Estonia Builds on Lessons Learned After Cyber Attack
The Baltic nation sets a course for defending against or even preventing future digital assaults.
Estonia has established a dedicated cyberdefense infrastructure and implemented new policies that are serving as models for other allied nations gearing up for potential cyber attacks. The Estonian measures come in the wake of the Baltic nation undergoing a severe cyber attack in 2007, which ultimately led to Estonia hosting the NATO Cooperative Cyber Defense Center of Excellence.
Estonia’s continuing efforts at cyberdefense were outlined by Lt. Gen. Johannes Kert, military representative of the Estonian Delegation, NATO Cooperative Cyber Defense Center. Speaking during the Wednesday panel at the AFCEA International Cyber Symposium, being held June 24-25 in Baltimore, Gen. Kert described his country’s efforts and issued a warning to others about the importance of preparation.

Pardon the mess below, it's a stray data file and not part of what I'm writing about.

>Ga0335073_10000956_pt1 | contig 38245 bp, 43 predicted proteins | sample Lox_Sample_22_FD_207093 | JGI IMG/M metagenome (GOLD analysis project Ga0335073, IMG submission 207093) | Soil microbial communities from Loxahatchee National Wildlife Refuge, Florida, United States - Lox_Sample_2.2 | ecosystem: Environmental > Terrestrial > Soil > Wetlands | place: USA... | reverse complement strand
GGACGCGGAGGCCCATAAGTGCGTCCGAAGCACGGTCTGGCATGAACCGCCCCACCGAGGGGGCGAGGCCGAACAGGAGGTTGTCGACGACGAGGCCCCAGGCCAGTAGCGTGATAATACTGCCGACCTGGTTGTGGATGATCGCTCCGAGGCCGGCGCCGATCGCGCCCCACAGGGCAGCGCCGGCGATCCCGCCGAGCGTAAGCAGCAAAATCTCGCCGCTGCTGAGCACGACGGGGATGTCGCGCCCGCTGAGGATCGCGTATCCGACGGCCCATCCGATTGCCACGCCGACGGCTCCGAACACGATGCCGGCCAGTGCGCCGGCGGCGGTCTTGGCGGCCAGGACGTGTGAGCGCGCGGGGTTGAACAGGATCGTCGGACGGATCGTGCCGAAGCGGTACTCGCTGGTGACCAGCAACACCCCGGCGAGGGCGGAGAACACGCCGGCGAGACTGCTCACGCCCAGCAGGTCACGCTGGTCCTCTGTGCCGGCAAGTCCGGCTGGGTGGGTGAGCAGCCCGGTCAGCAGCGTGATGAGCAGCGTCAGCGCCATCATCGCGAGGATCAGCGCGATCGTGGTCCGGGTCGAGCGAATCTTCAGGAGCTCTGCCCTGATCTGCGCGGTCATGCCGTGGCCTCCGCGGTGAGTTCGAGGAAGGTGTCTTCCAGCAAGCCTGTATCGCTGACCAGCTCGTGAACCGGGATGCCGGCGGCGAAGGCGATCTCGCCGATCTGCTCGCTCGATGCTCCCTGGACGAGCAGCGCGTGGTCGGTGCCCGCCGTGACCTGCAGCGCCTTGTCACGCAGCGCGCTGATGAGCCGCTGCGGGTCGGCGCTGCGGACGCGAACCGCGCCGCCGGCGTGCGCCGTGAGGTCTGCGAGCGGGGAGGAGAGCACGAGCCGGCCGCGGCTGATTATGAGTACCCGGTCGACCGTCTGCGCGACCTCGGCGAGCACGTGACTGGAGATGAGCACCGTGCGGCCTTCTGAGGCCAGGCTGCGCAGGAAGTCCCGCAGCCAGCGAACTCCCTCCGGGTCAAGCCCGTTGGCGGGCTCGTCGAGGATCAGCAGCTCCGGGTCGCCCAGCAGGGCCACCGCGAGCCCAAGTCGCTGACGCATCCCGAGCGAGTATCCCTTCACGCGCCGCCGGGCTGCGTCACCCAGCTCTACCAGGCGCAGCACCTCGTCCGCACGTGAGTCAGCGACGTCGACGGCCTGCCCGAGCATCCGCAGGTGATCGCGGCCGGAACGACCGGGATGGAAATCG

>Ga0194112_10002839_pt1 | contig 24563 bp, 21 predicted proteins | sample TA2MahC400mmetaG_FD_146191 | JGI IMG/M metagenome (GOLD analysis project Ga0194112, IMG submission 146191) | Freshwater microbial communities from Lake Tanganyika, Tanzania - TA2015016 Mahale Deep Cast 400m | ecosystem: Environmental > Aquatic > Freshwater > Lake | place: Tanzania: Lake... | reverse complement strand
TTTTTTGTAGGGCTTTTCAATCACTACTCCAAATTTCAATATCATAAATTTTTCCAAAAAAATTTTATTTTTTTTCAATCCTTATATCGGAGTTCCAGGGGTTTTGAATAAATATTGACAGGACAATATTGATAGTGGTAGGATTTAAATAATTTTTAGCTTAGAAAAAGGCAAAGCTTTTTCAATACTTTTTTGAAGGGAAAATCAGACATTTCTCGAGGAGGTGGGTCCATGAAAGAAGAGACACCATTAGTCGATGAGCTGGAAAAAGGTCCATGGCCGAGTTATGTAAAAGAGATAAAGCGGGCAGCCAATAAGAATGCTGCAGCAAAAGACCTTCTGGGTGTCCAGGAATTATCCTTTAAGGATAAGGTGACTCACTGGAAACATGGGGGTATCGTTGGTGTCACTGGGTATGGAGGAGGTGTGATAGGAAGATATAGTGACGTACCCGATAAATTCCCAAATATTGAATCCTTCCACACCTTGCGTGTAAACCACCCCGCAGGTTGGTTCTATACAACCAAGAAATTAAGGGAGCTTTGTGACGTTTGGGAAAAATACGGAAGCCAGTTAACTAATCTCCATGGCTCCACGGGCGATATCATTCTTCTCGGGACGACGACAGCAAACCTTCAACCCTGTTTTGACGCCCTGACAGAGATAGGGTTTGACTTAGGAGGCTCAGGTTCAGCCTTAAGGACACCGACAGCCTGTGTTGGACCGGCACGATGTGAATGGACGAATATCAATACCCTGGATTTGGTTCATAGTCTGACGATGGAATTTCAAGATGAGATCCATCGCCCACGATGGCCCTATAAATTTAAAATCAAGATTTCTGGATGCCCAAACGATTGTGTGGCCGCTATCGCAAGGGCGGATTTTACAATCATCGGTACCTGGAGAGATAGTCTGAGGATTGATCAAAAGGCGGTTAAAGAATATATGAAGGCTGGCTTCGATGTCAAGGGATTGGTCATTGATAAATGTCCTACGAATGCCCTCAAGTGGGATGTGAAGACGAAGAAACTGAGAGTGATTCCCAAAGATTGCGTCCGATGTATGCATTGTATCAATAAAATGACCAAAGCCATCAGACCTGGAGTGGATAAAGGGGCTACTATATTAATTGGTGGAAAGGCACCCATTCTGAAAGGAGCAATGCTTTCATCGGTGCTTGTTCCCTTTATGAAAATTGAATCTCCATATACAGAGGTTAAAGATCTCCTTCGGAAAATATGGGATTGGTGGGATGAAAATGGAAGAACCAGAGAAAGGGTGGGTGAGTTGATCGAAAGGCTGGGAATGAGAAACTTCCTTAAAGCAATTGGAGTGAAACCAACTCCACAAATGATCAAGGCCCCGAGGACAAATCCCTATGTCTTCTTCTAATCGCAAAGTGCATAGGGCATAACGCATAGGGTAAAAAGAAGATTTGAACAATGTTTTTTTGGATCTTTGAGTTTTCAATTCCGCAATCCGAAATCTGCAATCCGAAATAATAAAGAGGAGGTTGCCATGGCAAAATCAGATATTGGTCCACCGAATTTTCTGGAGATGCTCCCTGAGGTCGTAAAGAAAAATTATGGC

Estonia established a state information systems agency that included a national computer emergency response team, a cyberdefense department and a critical infrastructure department along with a “department of after-check” designed to determine if tasks were fulfilled and done effectively. The creation of a cyber laboratory was critical, as it supports all government institution as well as NATO’s center of excellence in Estonia. Gen. Kert noted that Estonia is cooperating with U.S. national laboratories in cybersecurity.
The country also mapped its critical information infrastructure and developed training and exercises for critical survivability. The general emphasized the importance of training with a warning to other nations.
“There are no good solutions when you are under cyber attack; there are only bad and very bad solutions,” Gen. Kert said. “You have to train, train and train beforehand.”